the local paper after Bootie's death, asking to speak to anyone who had known her as a 

Mother was bone-thin with large blue eyes and hair gone white at thirty, just as my own 
did. She lived on a razor's edge between a need to avoid shame and an almost equally 
desperate need to find a way to express her considerable talents, a goal conventional 
assessment would say eluded her forever. Yet everything she turned her hand to was 
marked by electrifying energy. Our Christmas trees were an art form. Our home was 
cleaner and neater than a hospital operating room. Beauty and good taste flowed from her 
fingertips. But the shame, which she would rather have died than acknowledge, always 
defeated her in the end and made her melancholy when she thought no one was looking. 

I think Mother tried to force her fierce spirit into Dad and live through him. When that 
failed, she pinned her hopes on me. This, I think, caused the original breach in the 
marriage. Compared to the driven Germans she knew best, Dad must have presented a 
lifelong frustration. And though we never went hungry or lacked a roof, the absence of 
extra money represented decisive evidence to her of damnation, permanent exile from the 
fairyland of her youth.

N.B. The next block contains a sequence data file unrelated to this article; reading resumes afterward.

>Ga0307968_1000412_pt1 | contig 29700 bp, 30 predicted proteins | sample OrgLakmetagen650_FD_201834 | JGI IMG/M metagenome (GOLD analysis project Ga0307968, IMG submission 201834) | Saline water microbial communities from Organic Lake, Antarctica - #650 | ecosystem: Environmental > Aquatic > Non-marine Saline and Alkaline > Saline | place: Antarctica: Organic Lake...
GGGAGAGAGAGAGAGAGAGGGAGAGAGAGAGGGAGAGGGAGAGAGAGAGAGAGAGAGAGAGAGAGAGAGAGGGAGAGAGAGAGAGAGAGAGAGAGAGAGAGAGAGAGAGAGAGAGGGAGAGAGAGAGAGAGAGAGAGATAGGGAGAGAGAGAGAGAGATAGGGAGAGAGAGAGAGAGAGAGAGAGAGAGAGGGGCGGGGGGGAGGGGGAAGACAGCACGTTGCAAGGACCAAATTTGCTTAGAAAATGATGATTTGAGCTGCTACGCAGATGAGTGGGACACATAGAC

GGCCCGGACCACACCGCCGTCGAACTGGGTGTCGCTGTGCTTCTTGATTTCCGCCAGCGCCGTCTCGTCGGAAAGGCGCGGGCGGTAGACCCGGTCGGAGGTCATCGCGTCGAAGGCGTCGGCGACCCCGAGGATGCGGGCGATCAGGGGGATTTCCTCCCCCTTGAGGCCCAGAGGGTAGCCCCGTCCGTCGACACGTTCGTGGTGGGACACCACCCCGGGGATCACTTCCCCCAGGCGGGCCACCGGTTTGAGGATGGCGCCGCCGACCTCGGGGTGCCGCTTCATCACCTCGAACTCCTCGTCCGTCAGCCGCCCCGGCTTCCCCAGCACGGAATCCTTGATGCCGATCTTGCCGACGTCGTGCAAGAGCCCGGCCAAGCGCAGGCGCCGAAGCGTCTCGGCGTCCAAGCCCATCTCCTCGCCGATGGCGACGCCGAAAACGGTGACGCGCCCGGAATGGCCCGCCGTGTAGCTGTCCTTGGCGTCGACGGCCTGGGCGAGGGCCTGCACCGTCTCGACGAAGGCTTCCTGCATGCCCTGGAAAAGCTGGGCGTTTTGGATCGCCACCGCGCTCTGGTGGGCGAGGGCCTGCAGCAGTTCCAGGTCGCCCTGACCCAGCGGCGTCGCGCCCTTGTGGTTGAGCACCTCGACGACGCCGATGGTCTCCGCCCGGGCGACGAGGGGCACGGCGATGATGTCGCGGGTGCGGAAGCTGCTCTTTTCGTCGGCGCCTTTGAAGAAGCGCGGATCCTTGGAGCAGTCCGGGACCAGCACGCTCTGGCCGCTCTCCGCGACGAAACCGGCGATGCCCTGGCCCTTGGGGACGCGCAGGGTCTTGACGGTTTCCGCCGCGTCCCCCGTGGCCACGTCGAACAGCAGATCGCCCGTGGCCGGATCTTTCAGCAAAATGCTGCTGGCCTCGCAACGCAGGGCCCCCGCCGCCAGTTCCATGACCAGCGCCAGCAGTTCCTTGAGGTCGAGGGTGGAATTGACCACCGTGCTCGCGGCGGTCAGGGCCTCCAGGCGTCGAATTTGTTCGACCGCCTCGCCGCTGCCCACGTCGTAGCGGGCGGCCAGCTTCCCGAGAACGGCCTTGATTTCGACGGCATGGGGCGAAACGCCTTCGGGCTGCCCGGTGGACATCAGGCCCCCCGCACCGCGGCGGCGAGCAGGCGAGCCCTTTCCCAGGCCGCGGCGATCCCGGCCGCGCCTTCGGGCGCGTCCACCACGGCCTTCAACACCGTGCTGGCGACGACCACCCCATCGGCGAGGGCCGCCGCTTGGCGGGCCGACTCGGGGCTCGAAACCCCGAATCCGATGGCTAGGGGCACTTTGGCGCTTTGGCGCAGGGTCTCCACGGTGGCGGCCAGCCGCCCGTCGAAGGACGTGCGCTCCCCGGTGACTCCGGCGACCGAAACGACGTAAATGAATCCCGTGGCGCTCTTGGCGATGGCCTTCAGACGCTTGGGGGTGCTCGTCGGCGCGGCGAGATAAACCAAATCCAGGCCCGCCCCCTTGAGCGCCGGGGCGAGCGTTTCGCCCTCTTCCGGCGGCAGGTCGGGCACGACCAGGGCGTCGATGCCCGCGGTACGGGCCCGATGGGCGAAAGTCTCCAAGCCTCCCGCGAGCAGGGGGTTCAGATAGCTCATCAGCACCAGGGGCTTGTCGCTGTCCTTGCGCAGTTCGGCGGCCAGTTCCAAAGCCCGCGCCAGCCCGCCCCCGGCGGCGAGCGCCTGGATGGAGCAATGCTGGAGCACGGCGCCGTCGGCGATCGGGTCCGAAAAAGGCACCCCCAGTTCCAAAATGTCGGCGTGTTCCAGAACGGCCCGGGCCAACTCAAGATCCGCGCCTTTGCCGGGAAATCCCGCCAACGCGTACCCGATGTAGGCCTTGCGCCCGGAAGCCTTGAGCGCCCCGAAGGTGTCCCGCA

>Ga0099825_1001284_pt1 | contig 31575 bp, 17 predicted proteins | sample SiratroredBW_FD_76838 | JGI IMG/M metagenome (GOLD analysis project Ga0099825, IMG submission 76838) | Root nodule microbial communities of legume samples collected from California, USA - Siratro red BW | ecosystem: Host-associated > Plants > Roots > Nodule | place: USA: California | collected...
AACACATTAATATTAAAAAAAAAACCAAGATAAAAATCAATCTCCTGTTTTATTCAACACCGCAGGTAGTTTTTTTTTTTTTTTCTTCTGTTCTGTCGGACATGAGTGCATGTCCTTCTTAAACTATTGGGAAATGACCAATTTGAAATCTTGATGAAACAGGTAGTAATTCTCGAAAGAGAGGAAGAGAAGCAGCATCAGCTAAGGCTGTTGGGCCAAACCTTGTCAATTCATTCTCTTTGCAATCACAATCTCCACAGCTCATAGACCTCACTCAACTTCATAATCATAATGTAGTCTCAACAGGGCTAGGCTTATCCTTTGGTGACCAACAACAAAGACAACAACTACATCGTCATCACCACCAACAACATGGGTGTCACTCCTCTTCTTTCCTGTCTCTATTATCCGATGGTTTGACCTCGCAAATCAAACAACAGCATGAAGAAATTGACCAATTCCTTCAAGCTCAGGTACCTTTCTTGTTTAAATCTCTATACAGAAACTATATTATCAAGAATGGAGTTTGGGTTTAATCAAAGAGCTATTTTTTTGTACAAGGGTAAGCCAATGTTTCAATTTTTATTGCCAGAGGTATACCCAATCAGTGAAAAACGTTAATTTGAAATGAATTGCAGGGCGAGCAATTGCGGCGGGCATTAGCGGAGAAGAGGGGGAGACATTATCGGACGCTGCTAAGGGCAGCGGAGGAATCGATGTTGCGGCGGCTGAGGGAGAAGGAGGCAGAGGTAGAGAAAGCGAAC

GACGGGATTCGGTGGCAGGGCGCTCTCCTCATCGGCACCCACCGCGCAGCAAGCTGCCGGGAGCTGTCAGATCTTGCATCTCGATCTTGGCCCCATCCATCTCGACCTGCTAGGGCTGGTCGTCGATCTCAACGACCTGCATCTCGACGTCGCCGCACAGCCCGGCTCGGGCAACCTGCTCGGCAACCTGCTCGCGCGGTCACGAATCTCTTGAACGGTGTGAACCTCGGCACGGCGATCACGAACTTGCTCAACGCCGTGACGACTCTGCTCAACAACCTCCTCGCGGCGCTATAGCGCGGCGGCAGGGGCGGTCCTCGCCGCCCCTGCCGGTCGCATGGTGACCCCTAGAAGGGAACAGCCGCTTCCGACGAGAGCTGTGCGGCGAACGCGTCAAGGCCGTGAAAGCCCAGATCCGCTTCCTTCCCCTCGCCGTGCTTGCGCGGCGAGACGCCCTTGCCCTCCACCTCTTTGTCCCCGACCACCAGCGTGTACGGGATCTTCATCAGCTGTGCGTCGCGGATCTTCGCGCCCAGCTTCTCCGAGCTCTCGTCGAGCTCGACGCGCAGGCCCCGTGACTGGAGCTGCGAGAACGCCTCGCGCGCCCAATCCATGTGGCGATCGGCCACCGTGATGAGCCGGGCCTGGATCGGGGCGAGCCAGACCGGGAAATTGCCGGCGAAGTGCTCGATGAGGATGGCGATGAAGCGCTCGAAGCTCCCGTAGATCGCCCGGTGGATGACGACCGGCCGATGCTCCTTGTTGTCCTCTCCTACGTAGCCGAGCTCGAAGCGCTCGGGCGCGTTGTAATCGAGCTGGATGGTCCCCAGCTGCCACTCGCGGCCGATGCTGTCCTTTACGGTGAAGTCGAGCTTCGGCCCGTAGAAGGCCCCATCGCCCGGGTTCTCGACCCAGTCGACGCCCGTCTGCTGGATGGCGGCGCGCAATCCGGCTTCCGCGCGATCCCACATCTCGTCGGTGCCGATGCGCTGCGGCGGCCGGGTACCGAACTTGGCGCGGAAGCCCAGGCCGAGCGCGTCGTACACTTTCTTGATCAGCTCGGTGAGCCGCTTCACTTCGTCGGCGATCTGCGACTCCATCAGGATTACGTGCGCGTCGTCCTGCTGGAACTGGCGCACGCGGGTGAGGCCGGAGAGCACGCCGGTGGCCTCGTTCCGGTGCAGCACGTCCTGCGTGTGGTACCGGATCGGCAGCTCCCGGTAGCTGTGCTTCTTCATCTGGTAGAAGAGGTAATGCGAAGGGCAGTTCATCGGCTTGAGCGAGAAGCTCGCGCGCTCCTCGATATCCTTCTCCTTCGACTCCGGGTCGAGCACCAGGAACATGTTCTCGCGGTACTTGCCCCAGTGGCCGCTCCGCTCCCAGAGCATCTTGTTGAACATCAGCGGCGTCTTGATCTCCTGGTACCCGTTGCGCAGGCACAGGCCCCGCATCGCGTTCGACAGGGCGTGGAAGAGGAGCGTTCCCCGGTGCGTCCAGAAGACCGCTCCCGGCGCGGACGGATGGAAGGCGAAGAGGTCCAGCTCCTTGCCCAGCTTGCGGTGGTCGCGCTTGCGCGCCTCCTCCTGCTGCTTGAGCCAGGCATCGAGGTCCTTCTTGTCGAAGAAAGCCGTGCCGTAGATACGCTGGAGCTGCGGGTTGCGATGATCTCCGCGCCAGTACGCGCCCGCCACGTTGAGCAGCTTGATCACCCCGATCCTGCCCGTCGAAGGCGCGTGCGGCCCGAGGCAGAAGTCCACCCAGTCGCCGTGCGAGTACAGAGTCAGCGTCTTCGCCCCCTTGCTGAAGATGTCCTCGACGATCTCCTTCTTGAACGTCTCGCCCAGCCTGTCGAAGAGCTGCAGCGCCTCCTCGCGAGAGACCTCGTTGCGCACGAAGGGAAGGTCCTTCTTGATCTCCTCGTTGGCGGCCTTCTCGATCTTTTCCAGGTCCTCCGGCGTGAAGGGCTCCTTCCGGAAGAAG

And yet the exquisite irony bedevils me like a fury — never have I met anyone able to 
make such magic out of nothing. When, to her great surprise, she came into a 
considerable amount of money after father's death, like Midas' wish, it offered her 
nothing she really needed. Nor was she able to spend any of it to buy her heart's desire, 
an avenue for her talent and some dignity. 

In 1932 Frances Zimmer went off alone on her frightening adventure, marrying into a 
magnificent Italian family which had pulled itself out of the immigrant stew while the 
patriarch was alive, only to plummet back into the soup after his death. She married all 
alone, without a father or mother there to give her away. 

Giovanni Gatto, my grandfather, had been an enlightened publicista in Italy, an unheard 
of Presbyterian Italian who swept a contessa off her feet in Calabria in the elopement 

which resulted in her disinheritance. Together, Giovanni and Lucrezia came to America 
with their young children and set up house in Pittsburgh. 

Giovanni is another family ghost I worked to discover. After a short time in this country,